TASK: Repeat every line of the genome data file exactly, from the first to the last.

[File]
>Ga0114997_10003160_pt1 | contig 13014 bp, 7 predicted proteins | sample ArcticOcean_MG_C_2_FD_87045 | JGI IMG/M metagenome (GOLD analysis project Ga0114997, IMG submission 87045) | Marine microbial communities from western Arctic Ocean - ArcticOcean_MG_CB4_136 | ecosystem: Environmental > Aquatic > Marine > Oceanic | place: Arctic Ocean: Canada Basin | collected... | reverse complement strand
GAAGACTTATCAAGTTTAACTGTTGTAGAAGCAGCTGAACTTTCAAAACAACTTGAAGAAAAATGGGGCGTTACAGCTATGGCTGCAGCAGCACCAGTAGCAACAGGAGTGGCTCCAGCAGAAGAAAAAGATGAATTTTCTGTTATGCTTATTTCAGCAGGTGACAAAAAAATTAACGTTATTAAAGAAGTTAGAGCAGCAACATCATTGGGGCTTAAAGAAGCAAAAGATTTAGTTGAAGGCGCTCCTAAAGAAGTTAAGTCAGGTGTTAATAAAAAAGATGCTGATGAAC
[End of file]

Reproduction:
>Ga0114997_10003160_pt1 | contig 13014 bp, 7 predicted proteins | sample ArcticOcean_MG_C_2_FD_87045 | JGI IMG/M metagenome (GOLD analysis project Ga0114997, IMG submission 87045) | Marine microbial communities from western Arctic Ocean - ArcticOcean_MG_CB4_136 | ecosystem: Environmental > Aquatic > Marine > Oceanic | place: Arctic Ocean: Canada Basin | collected... | reverse complement strand
GAAGACTTATCAAGTTTAACTGTTGTAGAAGCAGCTGAACTTTCAAAACAACTTGAAGAAAAATGGGGCGTTACAGCTATGGCTGCAGCAGCACCAGTAGCAACAGGAGTGGCTCCAGCAGAAGAAAAAGATGAATTTTCTGTTATGCTTATTTCAGCAGGTGACAAAAAAATTAACGTTATTAAAGAAGTTAGAGCAGCAACATCATTGGGGCTTAAAGAAGCAAAAGATTTAGTTGAAGGCGCTCCTAAAGAAGTTAAGTCAGGTGTTAATAAAAAAGATGCTGATGAAC